The overlooked component in the plug load systems is the Low Voltage Distribution Transformers (LVDT), which provides the energy to the plug load. This component steps down incoming voltage to 120/208-V.  This component is not seen; it resides behind a closed/locked doors, requires no maintenance, and consumes energy all day every day whether items are plugged in or not. It may appear to be “Out of Sight and Out of Mind,” yet when opening the door to where it resides, you are often met with heat—a clear sign of energy waste and inefficiency.

Hot Low Voltage Distribution Transformer (source of heat). Infrared photo taken in 2015 during load testing.

A study of transformer efficiency conducted by Oak Ridge National Laboratory in 1995 found transformers used by utilities (high & medium voltage) increased in efficiency between 1950 and 1995.  Why?  It was less expensive to improve efficiency of substation transformer than to build power plants. The study found that the efficiency of LVDT decreased, from 1970 to 1995, when low electricity rates took the focus off efficiency, and the units were designed to achieve lowest manufacturing cost.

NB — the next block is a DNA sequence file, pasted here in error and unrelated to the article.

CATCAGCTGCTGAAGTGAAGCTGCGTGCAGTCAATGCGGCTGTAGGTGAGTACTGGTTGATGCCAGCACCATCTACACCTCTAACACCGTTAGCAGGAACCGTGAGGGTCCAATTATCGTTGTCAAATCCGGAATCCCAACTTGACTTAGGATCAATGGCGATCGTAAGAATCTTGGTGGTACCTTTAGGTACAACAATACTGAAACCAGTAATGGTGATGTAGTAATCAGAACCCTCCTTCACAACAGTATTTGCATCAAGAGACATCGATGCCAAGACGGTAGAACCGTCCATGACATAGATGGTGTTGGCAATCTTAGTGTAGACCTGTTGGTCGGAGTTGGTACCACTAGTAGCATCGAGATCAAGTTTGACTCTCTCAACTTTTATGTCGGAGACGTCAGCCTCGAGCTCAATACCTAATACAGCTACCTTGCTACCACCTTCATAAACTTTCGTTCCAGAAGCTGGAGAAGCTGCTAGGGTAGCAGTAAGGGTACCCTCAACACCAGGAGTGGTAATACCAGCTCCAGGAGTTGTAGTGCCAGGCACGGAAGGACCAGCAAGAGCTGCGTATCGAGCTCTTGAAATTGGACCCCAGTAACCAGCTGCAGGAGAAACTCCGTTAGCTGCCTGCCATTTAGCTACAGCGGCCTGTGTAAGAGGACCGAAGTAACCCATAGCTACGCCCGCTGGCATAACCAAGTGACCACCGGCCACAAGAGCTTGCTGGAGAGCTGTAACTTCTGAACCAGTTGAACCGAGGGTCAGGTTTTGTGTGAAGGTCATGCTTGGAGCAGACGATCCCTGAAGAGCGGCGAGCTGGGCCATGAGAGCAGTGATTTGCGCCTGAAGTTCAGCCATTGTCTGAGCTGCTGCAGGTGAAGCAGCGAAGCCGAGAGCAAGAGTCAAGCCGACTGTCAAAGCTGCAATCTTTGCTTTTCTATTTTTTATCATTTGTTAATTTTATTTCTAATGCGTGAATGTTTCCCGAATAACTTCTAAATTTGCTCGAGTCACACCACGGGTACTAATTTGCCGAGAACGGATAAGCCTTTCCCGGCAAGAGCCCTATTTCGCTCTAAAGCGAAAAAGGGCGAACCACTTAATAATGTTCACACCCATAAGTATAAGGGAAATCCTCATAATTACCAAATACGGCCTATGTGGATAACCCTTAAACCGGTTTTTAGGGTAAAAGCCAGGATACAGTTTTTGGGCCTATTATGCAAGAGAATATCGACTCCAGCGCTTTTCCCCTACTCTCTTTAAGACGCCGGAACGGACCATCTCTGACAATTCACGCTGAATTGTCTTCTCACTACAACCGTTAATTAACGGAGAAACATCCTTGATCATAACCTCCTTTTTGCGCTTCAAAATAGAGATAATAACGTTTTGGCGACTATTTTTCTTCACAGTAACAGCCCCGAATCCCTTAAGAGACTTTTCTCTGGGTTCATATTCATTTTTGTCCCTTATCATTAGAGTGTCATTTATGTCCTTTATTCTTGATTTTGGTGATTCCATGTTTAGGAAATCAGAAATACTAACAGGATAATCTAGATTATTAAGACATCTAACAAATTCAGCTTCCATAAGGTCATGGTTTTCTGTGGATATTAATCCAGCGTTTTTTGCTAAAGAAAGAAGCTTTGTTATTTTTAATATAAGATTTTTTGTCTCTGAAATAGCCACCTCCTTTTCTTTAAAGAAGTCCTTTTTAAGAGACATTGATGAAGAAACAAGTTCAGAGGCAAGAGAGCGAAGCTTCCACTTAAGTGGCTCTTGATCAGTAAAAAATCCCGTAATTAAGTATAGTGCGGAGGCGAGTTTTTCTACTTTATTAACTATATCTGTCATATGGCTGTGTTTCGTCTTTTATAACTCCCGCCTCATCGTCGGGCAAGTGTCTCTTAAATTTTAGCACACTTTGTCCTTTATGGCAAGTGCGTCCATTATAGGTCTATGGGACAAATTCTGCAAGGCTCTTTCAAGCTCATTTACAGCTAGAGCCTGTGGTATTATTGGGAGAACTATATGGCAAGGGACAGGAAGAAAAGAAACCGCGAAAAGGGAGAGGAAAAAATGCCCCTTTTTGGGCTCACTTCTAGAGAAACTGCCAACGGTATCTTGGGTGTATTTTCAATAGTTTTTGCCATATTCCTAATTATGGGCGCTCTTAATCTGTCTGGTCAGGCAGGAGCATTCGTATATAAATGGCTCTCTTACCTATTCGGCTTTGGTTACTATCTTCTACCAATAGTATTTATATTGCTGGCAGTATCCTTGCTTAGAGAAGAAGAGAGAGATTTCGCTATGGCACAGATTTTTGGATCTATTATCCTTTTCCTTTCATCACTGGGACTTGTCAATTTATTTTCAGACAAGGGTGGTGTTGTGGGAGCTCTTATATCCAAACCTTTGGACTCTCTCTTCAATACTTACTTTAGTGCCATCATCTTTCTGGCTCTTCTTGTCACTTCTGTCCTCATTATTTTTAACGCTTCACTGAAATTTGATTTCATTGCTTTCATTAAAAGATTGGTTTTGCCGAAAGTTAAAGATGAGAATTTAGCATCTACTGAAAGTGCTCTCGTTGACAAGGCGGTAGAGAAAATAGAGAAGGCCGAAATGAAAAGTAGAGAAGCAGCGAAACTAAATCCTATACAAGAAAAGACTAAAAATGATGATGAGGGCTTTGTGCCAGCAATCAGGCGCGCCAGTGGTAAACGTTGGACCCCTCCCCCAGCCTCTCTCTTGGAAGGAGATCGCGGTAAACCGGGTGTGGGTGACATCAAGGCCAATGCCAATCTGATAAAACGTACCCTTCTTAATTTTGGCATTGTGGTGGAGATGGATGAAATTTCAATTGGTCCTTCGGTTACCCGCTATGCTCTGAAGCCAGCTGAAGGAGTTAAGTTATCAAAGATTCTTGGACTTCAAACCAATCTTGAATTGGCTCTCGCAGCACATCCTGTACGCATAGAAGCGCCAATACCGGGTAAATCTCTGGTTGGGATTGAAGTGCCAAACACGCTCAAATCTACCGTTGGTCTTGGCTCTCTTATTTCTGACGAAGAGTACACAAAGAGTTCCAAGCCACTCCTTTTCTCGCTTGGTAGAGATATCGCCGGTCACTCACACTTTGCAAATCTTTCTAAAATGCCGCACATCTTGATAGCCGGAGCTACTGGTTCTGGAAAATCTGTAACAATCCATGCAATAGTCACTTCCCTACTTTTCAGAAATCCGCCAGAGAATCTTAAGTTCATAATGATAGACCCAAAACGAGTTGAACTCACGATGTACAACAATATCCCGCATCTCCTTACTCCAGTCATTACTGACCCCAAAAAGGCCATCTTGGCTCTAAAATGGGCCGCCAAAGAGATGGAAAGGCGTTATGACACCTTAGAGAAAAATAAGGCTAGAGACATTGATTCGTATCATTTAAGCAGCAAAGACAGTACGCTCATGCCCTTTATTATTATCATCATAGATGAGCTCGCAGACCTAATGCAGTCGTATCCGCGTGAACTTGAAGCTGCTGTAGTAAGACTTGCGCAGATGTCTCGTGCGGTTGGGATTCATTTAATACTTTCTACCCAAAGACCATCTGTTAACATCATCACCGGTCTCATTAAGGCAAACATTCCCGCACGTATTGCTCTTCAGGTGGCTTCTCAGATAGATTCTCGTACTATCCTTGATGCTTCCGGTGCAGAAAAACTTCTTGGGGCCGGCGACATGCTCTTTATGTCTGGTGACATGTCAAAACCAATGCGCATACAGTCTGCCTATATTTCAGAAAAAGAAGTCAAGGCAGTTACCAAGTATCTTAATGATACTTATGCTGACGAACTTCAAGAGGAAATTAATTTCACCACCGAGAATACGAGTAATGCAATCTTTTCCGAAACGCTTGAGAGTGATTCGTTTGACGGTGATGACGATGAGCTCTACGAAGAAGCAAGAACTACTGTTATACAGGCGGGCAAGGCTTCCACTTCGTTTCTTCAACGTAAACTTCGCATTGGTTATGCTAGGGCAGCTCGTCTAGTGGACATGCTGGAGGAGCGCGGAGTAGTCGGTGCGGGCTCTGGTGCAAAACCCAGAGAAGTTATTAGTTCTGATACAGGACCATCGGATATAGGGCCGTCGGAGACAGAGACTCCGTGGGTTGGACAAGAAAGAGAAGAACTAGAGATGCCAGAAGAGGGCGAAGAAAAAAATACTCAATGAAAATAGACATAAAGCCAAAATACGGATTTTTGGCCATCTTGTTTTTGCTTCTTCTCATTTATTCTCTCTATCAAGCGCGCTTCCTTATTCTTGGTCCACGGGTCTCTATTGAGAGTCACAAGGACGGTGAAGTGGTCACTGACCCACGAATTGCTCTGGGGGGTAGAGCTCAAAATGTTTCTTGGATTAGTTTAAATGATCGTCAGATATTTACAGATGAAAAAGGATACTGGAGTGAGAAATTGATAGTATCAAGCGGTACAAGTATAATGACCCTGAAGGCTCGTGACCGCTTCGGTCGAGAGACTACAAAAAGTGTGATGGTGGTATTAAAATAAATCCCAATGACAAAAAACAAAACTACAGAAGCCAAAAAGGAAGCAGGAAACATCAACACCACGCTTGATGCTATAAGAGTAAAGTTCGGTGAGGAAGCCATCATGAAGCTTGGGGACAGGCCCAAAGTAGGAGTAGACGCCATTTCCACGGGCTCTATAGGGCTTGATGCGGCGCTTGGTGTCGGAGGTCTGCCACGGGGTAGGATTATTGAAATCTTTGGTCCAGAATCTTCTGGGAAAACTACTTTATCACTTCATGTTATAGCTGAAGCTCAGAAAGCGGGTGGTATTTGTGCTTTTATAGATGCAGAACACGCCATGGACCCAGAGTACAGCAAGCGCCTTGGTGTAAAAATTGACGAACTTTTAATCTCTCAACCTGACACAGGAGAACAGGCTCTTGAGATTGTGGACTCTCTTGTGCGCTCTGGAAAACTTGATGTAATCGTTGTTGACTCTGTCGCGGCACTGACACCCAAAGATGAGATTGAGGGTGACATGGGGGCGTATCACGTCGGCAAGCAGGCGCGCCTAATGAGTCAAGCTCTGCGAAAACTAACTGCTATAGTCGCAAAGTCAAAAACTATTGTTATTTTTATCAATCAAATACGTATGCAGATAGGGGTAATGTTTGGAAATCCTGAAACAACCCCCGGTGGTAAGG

About the same time period, another study measured the loads on LVDT in five building types: Office, Manufacturing, Retail, Education and Healthcare. All these categories can be identified on military installations in one form or another. The results emphasized the inefficiency of LVDT.

The electrical energy used just to energize the unit and not to provide any energy to the outlet is known as No Load Losses (NLL).  For example, an existing LVDT 75-kVA (which is a common size) had NLL of more over 800-W.

Since the 1970s, electrical profile of the plug loads has changing from linear to non-linear (electronic loads).  This change can be illustrated by comparing tube televisions to integrated circuit LED televisions; or moving from overhead/opaque projectors to LCD projectors. These changes have resulted in changing the load profile on LVDT, but the design criteria has not changed in response to this loading change. Linear loads are still assumed to be predominate. That is wrong. 



The Department of Energy conducted a study to help improve the efficiency of all transformers, with an emphasis on LVDT.  The preliminary findings were published in 2004 in the Federal Register.  This resulted in the establishment of a transformer known as TP-1, which was included in Energy Policy Act of 2005 as the minimum efficiency LVDT to be manufactured after July 2007.  The LCC unit with the highest efficiency was classified as CSL-3.  It was estimated over 40 million LVDT existed in the nation’s building and if all could be replaced overnight, it would reduce electrical energy use by 2.6 percent annually, or 60- to 80-billion-kWh.